A Blessing for Interfaith Encounter

In the opening scene of “Fiddler on the Roof,” a villager approaches the rabbi with a question: “Is there a blessing for … the tzar?” The joke presumes the audience knows that Jewish tradition provides prescribed blessings for… well… many, many things. There are blessings for waking up, for studying Torah, for seeing a rainbow and for going to the bathroom. In fact, the Talmud teaches that it is forbidden to “derive benefit from this world without first reciting a blessing.” To fail to bless is tantamount to stealing. Knowing the blessing you ought to say upon seeing a crowd of people, washing your hands or—unlikely though it may be—meeting a king, prepares you to acknowledge that “the world, and everything in it, is G-d’s” (Psalms 24:1).

Since I spend much of my time involved with intentional interfaith dialogue, I felt there ought to be a specific blessing for this type of encounter. Not finding one in the tradition, I decided to try to search for a blessing that already existed and recycle it for this purpose. My thoughts went first to the blessings over food. When I first learned mealtime blessings, I found the system intricate, complex and, to be honest, unnecessarily arcane. The basic blessing for meals covers those that include bread (presumably most meals), but other blessings exist, specific to fruit, vegetables, wine and grains other than wheat. Later, I came to appreciate that the meticulous effort to be precise about what is being blessed forces you to pay close attention to what is happening. There is merit in that! As the Qur’an(80:24) puts it, “Human, look at your food!” Almost twenty years ago, a rabbinic colleague who grew up Orthodox experienced his first Buddhist meditation retreat. Upon coming out of the silence, he exclaimed, “Now, I finally get it! All those blessings are simply a mindfulness practice.”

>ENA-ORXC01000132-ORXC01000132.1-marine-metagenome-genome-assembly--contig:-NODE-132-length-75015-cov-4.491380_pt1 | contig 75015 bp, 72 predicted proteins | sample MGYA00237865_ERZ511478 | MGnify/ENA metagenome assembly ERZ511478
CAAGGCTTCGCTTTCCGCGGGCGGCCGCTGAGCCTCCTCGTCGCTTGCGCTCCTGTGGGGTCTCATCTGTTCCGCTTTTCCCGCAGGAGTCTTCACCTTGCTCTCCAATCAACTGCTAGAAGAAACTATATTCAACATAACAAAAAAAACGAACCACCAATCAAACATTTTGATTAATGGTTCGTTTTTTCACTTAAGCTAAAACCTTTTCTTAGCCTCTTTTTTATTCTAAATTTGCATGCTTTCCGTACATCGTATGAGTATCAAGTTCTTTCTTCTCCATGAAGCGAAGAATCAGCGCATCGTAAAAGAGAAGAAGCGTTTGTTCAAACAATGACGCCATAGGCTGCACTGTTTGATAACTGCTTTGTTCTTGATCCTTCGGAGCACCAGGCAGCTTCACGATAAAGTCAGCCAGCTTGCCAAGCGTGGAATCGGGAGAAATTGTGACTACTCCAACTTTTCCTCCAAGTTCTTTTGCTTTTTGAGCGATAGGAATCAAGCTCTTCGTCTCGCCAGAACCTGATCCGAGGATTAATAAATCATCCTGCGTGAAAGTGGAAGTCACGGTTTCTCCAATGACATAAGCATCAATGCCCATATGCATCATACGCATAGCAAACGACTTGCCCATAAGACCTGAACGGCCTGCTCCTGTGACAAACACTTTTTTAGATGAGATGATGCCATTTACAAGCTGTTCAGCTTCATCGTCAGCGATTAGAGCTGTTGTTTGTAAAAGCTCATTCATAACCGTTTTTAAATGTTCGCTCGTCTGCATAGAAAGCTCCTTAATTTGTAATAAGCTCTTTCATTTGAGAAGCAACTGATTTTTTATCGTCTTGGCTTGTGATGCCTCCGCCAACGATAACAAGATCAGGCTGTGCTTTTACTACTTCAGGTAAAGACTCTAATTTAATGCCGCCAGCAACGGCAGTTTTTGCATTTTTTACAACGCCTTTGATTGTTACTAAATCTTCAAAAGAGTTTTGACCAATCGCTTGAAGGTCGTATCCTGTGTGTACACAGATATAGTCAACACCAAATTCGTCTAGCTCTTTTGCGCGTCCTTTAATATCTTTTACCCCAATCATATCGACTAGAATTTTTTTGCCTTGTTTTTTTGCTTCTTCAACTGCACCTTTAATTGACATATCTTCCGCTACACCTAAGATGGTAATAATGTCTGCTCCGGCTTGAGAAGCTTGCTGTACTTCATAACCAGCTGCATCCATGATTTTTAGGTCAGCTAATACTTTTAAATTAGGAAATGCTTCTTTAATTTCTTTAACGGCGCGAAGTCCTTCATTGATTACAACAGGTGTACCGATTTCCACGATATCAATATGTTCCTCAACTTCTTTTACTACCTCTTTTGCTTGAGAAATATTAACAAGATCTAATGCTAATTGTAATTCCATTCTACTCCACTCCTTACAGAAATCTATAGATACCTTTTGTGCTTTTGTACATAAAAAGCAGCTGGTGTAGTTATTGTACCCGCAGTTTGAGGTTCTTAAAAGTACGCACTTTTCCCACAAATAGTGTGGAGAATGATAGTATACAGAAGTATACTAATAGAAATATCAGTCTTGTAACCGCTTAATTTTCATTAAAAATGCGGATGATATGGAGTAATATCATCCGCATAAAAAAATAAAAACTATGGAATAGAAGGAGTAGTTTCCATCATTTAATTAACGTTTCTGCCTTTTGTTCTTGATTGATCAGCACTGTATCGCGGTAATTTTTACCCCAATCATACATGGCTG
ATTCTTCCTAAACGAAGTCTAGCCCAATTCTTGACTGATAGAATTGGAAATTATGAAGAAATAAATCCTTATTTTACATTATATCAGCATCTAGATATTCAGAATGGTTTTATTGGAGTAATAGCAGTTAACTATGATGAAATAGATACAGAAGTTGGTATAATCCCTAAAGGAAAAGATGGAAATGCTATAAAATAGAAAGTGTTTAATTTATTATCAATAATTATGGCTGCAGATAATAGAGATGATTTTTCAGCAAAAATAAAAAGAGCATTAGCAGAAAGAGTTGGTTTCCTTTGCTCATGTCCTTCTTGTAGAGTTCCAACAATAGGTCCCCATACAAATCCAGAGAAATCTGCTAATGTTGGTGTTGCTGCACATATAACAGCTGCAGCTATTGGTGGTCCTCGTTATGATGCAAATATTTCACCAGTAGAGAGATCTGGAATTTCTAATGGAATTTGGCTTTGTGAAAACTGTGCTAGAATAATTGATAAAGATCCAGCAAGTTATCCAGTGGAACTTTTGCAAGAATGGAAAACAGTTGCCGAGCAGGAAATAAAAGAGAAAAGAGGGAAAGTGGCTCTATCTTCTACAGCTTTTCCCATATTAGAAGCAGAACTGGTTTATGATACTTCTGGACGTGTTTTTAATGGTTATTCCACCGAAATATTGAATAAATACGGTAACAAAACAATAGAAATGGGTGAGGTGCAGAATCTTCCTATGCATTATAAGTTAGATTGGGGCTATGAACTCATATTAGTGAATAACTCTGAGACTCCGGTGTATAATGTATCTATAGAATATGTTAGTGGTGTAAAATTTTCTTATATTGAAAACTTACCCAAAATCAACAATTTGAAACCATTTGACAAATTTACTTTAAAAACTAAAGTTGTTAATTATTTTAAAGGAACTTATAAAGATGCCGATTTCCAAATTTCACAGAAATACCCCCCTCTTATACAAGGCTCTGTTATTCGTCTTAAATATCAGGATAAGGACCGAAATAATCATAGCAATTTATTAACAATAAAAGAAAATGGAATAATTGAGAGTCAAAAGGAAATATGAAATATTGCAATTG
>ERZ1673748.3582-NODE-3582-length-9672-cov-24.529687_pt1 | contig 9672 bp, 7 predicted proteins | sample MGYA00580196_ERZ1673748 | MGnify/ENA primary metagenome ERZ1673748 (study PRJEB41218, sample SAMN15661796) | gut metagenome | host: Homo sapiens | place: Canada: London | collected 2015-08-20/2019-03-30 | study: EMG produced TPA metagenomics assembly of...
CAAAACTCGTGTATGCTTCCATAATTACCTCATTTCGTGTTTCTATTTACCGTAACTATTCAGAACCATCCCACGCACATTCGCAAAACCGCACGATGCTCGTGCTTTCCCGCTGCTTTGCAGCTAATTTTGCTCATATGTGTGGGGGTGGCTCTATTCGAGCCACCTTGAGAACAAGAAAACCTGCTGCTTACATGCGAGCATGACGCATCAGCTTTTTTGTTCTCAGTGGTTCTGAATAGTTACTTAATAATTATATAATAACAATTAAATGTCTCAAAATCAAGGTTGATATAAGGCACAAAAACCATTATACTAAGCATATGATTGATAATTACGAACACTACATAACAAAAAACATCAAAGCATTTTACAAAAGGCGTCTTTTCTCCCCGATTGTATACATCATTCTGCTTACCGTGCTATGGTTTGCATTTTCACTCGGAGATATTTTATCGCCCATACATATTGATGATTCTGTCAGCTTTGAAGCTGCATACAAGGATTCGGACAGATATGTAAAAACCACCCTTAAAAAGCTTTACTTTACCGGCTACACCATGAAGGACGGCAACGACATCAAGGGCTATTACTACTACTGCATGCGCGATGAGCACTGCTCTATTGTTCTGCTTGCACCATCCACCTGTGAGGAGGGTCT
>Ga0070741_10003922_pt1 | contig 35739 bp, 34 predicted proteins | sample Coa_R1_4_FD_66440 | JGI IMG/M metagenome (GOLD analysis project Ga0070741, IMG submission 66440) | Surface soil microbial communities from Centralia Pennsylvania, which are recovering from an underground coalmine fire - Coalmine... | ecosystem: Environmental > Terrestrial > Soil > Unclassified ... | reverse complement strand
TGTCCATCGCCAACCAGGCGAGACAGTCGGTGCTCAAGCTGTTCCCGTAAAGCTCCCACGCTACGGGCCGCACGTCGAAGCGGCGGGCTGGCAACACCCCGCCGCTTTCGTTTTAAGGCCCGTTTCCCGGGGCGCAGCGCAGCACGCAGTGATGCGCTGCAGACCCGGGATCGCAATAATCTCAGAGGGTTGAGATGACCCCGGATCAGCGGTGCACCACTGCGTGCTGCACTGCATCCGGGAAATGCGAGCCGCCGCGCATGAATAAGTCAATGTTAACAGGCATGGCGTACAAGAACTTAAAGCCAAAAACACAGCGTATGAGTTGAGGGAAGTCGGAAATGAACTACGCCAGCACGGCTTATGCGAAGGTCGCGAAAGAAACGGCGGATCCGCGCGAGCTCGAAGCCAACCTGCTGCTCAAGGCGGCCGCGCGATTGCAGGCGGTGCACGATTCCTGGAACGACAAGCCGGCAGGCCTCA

For a full meal, a lengthy series of blessings expresses our gratitude to the One who “nourishes the entire world with His goodness, with grace, with benevolence and with compassion.” Certain foods have their own abridged version of that grace. For example, one can say “On the Land and its fruits” after eating the special foods associated with the Land of Israel in the Torah: grapes, figs, pomegranates, olives and dates. An all-purpose blessing to be used  before eating or drinking something that does not fall into the usual categories praises God, “by Whose word all things came to be.” I love the story of a rabbi who would pour some schnaps (a grain beverage) before a particularly difficult pastoral encounter.  Saying that blessing, he would be reminded that  this, too, came to be “through His word.” At the conclusion of a simple snack with no particular blessing attached, we praise God for “creating many living beings and what they lack.” Borei nefashot rabbot v’hesronam.  That was it! A blessing for meeting across differences! Gratitude for our missing parts!

At the heart of interfaith engagement is our need for one another. When we encounter our “others,” we learn what we could not have known if we had stayed isolated. We accomplish what is impossible without collaboration, grow in ways we could not grow by ourselves. When we enter such an encounter, we can bless what we each lack, for it is that which brings us together.

Blessed is God who creates us varied and many, needing one another.
Blessed are our traditions, varied and many, requiring each other.
Blessed is our time together.
May it provide nourishment for us and for our world.

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